Lowepro is one of the best-known backpack manufacturers amongst photographers and the Pro Trekker range is one of its most popular.
The Lowepro Pro Trekker BP350 AW II is the smallest of the refreshed Pro Trekker models. It measures 32 x 25 x 48cm and has a camera compartment that measures 28 x 15 x 42cm. This enables it to contain a pro-level DSLR or mirrorless camera such as the Canon EOS 5D Mark IV, Nikon D850 or Sony A9, each with a 70-200mm f/2.8 lens attached, plus 4 or 5 other lenses.
There’s even room to put a battery grip on the camera if you want.
Lowepro also supplies a SlipLock tripod cup that attaches quickly and easily to the side or back of the backpack to take the weight of a tripod. It’s held in place by the two removable quick-release straps.
The main section of the Pro Trekker BP350 AW II opens from the front. That means that you have to take the pack off your back before you can open it to access your gear. That’s fine on many occasions, but it can be problematic in wet or muddy conditions.
It also means that this isn’t the backpack to use in a busy city where pickpockets may be tempted to try to help themselves to your gear.
Inside the main compartment of the Pro Trekker BP350 AW II there’s a collection of padded dividers. These can be moved and positioned around your camera gear to keep it safe.
The dividers contain dense foam, so they don’t need to be very thick to prevent your lenses from damaging each other. And they do a great job.
On Your Back
Lowepro has given the Pro Trekker BP350 AW II well-padded, broad shoulder-straps. These help keep the backpack comfortable when it’s fully-laden. However, I would’ve liked a load-lifter strap at the top of each to pull the bag a bit closer to my back.
I also find that I need to fasten the chest strap to pull the shoulder straps closer together and take some of the weight off my shoulders. My partner who is over 6feet tall and has a broader frame, however, doesn’t have that issue.
Like the straps, the back of the Pro Trekker BP350 AW II is nicely padded, so it’s comfortable on your back. I couldn’t feel any of the contents of the bag digging into my back.
There’s also a broad waist belt, which is useful for taking some of the weight when the bag is full and you want to cover a lot of ground. It has a wide adjustment range, making it suitable for all shapes and sizes of photographer. However, if you don’t want to use it, it can be removed.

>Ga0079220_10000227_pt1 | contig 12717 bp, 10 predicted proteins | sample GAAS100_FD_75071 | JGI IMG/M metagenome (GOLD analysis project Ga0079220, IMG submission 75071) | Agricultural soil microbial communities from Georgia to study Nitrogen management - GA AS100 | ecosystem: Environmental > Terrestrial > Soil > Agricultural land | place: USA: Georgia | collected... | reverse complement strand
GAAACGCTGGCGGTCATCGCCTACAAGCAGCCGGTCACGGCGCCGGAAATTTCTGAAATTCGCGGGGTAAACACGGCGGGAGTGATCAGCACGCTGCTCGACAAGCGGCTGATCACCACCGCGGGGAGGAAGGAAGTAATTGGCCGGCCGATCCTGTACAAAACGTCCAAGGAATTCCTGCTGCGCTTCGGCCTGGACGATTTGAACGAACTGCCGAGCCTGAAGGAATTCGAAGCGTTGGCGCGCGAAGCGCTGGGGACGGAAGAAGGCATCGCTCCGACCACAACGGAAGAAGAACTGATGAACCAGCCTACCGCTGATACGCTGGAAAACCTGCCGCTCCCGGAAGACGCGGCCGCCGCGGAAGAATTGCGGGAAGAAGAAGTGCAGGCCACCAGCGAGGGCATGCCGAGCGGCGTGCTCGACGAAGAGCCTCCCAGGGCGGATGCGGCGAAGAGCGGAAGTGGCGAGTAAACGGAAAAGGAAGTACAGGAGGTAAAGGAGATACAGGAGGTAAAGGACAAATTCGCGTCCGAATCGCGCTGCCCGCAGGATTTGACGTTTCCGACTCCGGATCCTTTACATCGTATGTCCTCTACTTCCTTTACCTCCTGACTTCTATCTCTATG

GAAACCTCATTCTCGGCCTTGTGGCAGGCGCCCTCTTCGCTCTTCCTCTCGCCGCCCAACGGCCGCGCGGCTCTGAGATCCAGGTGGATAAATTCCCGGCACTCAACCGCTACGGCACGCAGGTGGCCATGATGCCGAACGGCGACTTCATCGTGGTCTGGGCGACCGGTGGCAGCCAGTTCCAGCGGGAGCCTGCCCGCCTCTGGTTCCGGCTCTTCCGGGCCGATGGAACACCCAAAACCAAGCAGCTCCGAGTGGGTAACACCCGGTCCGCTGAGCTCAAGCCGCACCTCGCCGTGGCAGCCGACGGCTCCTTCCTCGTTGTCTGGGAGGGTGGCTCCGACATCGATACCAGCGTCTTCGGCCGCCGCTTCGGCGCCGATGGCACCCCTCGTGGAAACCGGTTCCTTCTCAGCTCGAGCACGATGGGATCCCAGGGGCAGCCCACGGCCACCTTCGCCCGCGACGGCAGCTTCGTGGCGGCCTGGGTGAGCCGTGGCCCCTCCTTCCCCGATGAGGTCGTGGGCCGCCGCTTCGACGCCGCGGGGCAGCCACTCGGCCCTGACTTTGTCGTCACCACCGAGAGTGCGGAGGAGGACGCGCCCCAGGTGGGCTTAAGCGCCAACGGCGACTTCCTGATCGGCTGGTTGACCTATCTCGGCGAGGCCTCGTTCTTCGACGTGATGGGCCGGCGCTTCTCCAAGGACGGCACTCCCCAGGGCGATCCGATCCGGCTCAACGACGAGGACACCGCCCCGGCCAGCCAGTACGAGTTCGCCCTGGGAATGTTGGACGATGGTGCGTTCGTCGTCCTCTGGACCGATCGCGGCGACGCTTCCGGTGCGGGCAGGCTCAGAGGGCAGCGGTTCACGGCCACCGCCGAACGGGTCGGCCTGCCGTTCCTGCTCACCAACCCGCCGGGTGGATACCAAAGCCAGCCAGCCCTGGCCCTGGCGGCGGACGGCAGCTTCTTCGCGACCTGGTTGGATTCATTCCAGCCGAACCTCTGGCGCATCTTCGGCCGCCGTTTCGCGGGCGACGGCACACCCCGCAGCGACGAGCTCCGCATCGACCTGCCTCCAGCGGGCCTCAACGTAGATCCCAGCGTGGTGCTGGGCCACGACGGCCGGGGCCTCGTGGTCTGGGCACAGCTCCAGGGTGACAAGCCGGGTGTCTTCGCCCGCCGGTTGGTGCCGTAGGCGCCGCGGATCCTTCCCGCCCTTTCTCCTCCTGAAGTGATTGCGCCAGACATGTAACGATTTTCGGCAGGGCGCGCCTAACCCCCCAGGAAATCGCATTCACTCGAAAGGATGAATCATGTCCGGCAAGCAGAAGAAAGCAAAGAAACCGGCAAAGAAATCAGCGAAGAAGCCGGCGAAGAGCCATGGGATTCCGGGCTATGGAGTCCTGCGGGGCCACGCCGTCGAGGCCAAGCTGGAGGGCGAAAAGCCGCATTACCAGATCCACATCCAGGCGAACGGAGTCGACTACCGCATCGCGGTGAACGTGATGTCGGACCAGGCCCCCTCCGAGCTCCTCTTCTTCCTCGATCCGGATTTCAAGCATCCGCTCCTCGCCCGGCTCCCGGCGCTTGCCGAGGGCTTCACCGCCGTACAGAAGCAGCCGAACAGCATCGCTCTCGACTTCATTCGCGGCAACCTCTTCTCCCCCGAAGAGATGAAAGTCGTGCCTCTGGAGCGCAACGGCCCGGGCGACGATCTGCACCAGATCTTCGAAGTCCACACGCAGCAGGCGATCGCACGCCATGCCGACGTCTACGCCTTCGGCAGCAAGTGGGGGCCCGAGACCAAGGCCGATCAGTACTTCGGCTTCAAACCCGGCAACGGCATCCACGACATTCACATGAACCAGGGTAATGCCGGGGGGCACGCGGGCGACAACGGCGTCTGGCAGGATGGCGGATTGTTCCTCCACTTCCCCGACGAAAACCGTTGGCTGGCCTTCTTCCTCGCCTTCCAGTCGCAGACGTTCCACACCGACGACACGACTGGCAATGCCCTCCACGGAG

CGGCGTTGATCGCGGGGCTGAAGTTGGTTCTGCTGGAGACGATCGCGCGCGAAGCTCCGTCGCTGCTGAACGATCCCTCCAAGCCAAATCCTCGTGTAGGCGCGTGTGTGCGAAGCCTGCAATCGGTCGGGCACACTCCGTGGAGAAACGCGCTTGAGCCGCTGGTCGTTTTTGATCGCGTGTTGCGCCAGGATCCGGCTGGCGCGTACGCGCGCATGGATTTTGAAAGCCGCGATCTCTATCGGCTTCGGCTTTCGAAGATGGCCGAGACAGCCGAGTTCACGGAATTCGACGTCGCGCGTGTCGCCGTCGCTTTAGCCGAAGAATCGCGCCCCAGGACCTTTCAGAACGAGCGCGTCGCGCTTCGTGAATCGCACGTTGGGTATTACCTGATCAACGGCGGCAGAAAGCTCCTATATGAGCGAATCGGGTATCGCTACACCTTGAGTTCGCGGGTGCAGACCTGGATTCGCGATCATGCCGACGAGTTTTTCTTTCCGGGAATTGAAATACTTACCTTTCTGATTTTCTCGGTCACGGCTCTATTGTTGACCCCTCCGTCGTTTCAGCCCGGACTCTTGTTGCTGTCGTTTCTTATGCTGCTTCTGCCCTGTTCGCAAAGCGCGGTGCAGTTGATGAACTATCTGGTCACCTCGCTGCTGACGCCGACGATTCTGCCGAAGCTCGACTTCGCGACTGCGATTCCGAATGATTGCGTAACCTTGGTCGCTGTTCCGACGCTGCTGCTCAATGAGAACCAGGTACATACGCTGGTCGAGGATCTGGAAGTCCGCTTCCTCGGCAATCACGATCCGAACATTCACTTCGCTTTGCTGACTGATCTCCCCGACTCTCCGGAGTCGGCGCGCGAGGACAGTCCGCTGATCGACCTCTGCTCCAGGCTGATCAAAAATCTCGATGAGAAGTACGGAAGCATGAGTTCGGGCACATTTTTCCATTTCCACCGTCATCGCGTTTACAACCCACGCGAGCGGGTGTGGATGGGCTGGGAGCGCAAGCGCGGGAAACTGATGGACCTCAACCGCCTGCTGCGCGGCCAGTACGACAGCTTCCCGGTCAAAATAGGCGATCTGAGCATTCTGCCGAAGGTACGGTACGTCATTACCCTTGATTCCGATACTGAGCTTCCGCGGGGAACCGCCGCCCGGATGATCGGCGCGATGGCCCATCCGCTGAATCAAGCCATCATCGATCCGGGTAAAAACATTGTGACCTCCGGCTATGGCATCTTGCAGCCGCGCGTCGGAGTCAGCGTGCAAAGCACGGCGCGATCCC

It’s also possible to stash the shoulder straps behind the back section padding. This is helpful when you’re on a ‘plane or train and want to avoid the straps catching on things. There are grab handles on the side and top to carry the pack.
The AW in the name of the backpack stands for ‘All Weather’. That moniker comes thanks to the inclusion of a shower-cap-style rain cover. This is stowed in a small pocket at the base of the bag and it can be deployed in a matter of seconds.
Helpfully, it is attached to the inside of the pocket by a short strap. That’s handy after a rainstorm when you want to let the rain cover dry before stashing it again.
Even without the rain cover, raindrops bead and roll off the Pro Trekker BP350 AW II’s outer fabric. However, the zips aren’t fully waterproof, so it’s advisable to use the cover in heavy rain.
The Lowepro Pro Trekker BP350 AW II has a quite rectangular shape with clean-looking sides. However, there’s an expandable pocket on the side of the pack, which is useful for carrying a water bottle or mini tripod.
In addition, the Pro Trekker BP350 AW II has a laptop compartment at the front. This can take a 15-inch laptop and a 10-inch tablet.
There’s also a small zip-closing front pocket that’s handy for stowing your keys or wallet.
In a nice touch, there’s an organiser gearbox. This removable, zip-closing container is perfect for organising things like batteries, cables and filters or adapter rings.
The Lowepro Pro Trekker BP350 AW II is a good-quality bag that’s made from strong, durable materials. It can contain a lot of gear and keep it nicely organised as well as well-protected. And thanks to the well-shaped and padded straps, it’s comfortable to carry it fully laden, even over several miles. A load-lifter strap on each shoulder strap would improve things even further.
Although the bag is much bigger than you need for just a camera and a lens or two, it’s comfortable enough to use for smaller loads.
Having tested many bags and backpacks, I’ve become used to the convenience of bags that open at the back or side so they don’t need to be put down to access. It’s nice to be able to remove your camera and lens quickly without putting the bag on the ground.